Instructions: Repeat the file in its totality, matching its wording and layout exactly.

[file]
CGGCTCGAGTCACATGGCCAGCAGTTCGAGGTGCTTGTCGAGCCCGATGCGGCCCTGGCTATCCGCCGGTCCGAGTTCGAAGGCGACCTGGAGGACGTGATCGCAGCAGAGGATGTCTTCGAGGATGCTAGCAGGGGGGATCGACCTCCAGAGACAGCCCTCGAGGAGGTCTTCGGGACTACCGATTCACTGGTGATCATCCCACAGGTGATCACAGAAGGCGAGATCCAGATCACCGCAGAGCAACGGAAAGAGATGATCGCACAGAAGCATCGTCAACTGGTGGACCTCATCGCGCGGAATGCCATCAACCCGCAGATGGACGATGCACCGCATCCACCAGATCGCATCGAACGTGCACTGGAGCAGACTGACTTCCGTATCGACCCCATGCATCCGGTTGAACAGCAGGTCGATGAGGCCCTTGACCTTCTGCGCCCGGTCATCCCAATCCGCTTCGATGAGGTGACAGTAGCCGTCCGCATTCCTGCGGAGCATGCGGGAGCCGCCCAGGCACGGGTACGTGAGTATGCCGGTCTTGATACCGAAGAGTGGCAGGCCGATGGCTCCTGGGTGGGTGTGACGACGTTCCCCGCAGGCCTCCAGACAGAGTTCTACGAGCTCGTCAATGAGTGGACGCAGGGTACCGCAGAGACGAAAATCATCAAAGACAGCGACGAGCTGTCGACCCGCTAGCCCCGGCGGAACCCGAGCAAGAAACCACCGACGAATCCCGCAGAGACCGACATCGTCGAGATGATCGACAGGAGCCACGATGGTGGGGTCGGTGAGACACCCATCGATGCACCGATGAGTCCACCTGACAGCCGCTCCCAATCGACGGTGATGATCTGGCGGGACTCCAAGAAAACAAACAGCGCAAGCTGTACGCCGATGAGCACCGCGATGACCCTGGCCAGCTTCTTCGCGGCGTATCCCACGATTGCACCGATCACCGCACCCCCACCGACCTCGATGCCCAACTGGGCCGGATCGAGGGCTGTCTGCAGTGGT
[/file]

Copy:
CGGCTCGAGTCACATGGCCAGCAGTTCGAGGTGCTTGTCGAGCCCGATGCGGCCCTGGCTATCCGCCGGTCCGAGTTCGAAGGCGACCTGGAGGACGTGATCGCAGCAGAGGATGTCTTCGAGGATGCTAGCAGGGGGGATCGACCTCCAGAGACAGCCCTCGAGGAGGTCTTCGGGACTACCGATTCACTGGTGATCATCCCACAGGTGATCACAGAAGGCGAGATCCAGATCACCGCAGAGCAACGGAAAGAGATGATCGCACAGAAGCATCGTCAACTGGTGGACCTCATCGCGCGGAATGCCATCAACCCGCAGATGGACGATGCACCGCATCCACCAGATCGCATCGAACGTGCACTGGAGCAGACTGACTTCCGTATCGACCCCATGCATCCGGTTGAACAGCAGGTCGATGAGGCCCTTGACCTTCTGCGCCCGGTCATCCCAATCCGCTTCGATGAGGTGACAGTAGCCGTCCGCATTCCTGCGGAGCATGCGGGAGCCGCCCAGGCACGGGTACGTGAGTATGCCGGTCTTGATACCGAAGAGTGGCAGGCCGATGGCTCCTGGGTGGGTGTGACGACGTTCCCCGCAGGCCTCCAGACAGAGTTCTACGAGCTCGTCAATGAGTGGACGCAGGGTACCGCAGAGACGAAAATCATCAAAGACAGCGACGAGCTGTCGACCCGCTAGCCCCGGCGGAACCCGAGCAAGAAACCACCGACGAATCCCGCAGAGACCGACATCGTCGAGATGATCGACAGGAGCCACGATGGTGGGGTCGGTGAGACACCCATCGATGCACCGATGAGTCCACCTGACAGCCGCTCCCAATCGACGGTGATGATCTGGCGGGACTCCAAGAAAACAAACAGCGCAAGCTGTACGCCGATGAGCACCGCGATGACCCTGGCCAGCTTCTTCGCGGCGTATCCCACGATTGCACCGATCACCGCACCCCCACCGACCTCGATGCCCAACTGGGCCGGATCGAGGGCTGTCTGCAGTGGT